British Health Secretary Matt Hancock warned that flexing the Covid-19 lockdown rules “could be fatal,” urging the general public to stay at home amid surging coronavirus infections.
“Every time you try to flex the rules that could be fatal” and staying at home was the “most important thing we can do collectively as a society,” Hancock told the BBC on Sunday.
Hancock did not rule out strengthening restrictions amid calls from scientists that the current rules need to be stricter, admitting that the National Health Service (NHS) was under “very serious pressure”, Xinhua news agency reported.
“People need to not just follow the letter of the rules but follow the spirit as well and play their part,” he said.
Another 54,940 people in Britain have tested positive for Covid-19, bringing the total number of coronavirus cases in the country to 3,072,349, according to official figures released Sunday.
Another 563 have died within 28 days of a positive test, bringing the total number of coronavirus-related deaths in Britain to 81,431, the data showed.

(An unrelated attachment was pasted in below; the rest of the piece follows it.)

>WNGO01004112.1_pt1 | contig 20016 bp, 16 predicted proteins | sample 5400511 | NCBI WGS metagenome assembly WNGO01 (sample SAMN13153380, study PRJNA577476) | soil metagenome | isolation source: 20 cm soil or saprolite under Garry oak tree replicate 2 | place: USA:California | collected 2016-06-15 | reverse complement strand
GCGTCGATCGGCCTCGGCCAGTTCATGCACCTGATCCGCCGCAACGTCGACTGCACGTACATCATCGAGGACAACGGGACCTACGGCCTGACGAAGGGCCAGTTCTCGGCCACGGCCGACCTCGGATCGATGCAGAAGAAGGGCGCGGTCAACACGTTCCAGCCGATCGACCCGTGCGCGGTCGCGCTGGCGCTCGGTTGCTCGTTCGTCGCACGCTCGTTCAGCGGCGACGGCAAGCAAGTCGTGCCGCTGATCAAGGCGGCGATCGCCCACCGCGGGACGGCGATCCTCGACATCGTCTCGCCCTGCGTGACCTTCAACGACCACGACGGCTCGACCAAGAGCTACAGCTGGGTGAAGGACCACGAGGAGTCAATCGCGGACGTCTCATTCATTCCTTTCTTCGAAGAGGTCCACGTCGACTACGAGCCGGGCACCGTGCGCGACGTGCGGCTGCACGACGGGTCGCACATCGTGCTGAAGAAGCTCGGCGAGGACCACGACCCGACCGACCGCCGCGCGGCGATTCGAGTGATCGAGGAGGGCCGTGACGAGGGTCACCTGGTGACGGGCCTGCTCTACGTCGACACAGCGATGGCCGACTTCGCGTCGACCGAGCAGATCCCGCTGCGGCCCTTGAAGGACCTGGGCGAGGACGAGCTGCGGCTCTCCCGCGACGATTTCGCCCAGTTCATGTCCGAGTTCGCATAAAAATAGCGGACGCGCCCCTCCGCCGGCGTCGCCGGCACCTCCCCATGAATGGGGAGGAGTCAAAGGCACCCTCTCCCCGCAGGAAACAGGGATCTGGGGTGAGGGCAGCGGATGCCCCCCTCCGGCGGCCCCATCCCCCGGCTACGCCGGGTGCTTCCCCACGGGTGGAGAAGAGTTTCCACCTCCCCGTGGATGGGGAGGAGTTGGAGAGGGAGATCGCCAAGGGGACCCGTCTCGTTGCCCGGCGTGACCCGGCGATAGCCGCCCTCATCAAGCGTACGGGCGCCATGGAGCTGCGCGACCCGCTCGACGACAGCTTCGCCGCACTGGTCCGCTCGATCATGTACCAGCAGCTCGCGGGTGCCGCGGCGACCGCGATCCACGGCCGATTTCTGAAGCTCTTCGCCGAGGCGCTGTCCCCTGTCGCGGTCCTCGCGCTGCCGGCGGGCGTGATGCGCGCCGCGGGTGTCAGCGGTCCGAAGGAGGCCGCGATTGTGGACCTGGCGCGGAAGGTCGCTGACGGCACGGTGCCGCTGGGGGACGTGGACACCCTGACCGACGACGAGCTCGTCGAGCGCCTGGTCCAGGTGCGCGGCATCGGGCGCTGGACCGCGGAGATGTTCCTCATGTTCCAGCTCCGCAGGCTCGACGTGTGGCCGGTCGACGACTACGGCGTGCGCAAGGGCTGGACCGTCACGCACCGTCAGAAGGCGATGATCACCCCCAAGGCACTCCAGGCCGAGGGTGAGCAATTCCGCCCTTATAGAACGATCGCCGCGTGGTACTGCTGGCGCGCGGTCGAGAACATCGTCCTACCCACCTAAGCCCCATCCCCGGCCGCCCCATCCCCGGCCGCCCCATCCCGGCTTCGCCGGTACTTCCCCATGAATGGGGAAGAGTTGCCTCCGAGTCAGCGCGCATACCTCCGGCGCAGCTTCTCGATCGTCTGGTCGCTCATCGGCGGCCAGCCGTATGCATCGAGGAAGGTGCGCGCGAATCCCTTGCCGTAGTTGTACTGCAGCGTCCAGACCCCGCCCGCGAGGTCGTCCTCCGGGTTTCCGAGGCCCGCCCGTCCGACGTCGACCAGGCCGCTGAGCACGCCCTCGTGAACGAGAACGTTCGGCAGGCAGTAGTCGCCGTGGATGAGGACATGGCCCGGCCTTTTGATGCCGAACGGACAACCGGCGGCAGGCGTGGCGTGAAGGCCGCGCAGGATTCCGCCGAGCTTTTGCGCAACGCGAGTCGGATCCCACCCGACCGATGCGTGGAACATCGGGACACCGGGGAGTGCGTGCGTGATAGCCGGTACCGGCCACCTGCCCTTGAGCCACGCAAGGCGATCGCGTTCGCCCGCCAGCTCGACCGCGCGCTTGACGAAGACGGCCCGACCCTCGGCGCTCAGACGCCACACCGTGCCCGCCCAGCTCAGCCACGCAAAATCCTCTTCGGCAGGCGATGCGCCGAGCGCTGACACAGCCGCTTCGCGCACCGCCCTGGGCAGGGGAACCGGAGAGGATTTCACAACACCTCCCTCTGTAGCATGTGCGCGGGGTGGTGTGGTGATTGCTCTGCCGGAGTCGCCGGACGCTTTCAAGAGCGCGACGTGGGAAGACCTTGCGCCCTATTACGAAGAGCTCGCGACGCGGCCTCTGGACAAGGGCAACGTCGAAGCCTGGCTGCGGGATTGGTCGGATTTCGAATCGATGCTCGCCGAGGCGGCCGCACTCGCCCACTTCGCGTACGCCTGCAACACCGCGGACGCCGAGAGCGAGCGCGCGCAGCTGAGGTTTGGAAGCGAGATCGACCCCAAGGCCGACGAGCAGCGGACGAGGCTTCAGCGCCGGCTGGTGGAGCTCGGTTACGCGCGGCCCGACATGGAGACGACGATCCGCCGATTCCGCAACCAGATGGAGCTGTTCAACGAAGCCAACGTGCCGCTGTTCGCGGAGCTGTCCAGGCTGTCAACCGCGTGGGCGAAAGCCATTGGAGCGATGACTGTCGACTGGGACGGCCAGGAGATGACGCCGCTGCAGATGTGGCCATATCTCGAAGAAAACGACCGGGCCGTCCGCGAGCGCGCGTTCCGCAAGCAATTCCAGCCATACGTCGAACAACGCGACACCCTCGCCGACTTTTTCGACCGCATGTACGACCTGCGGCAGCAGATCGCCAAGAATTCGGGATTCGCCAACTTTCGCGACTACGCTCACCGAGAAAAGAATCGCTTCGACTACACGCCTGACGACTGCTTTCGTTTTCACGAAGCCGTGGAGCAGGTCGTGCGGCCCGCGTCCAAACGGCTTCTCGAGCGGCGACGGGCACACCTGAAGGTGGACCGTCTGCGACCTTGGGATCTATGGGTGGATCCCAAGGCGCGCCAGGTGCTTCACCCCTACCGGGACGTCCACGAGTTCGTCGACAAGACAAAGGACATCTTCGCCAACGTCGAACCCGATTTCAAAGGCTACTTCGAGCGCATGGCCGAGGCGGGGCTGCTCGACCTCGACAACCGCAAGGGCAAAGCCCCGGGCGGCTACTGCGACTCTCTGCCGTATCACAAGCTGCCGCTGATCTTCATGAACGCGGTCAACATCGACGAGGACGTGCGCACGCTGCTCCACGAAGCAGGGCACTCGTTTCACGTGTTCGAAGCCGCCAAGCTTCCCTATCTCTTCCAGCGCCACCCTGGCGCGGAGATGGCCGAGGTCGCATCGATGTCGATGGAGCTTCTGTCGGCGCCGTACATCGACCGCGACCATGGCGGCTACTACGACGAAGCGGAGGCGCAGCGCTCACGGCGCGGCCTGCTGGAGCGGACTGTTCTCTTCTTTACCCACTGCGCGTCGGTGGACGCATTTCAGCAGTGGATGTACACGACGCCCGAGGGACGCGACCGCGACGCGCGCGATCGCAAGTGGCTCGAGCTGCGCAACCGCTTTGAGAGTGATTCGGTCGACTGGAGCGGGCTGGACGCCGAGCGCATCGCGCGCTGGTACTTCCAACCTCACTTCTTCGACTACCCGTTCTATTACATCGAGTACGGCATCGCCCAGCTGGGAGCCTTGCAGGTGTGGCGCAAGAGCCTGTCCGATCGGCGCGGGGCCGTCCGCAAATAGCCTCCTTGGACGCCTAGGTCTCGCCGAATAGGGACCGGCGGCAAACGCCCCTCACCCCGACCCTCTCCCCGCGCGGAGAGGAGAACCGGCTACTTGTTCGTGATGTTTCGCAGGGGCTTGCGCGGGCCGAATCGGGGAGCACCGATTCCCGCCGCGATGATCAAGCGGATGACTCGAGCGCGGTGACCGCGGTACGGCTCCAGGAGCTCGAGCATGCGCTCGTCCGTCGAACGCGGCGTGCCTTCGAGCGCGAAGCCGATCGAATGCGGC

The latest figures were revealed one day after Britain surpassed the grim milestones of 3,000,000 cases and 80,000 deaths on Saturday.
Scientists advising the British government warned that the current lockdown measures in England need to be “stricter” to achieve the same impact as the shutdown in March 2020.
Robert West, who sits in the Scientific Pandemic Influenza Group on Behaviours, which advises the British government’s Scientific Advisory Group for Emergencies (SAGE), said Saturday that the current rules were “still allowing a lot of activity which is spreading the virus.”
West said due to the new variant of coronavirus, which is said to be up to 70 per cent more infectious, the lockdown measures need to be tougher.
England is currently under the third national lockdown since the pandemic began in the country. To bring life back to normal, countries such as Britain, China, Germany, Russia and the United States have been racing against time to develop coronavirus vaccines.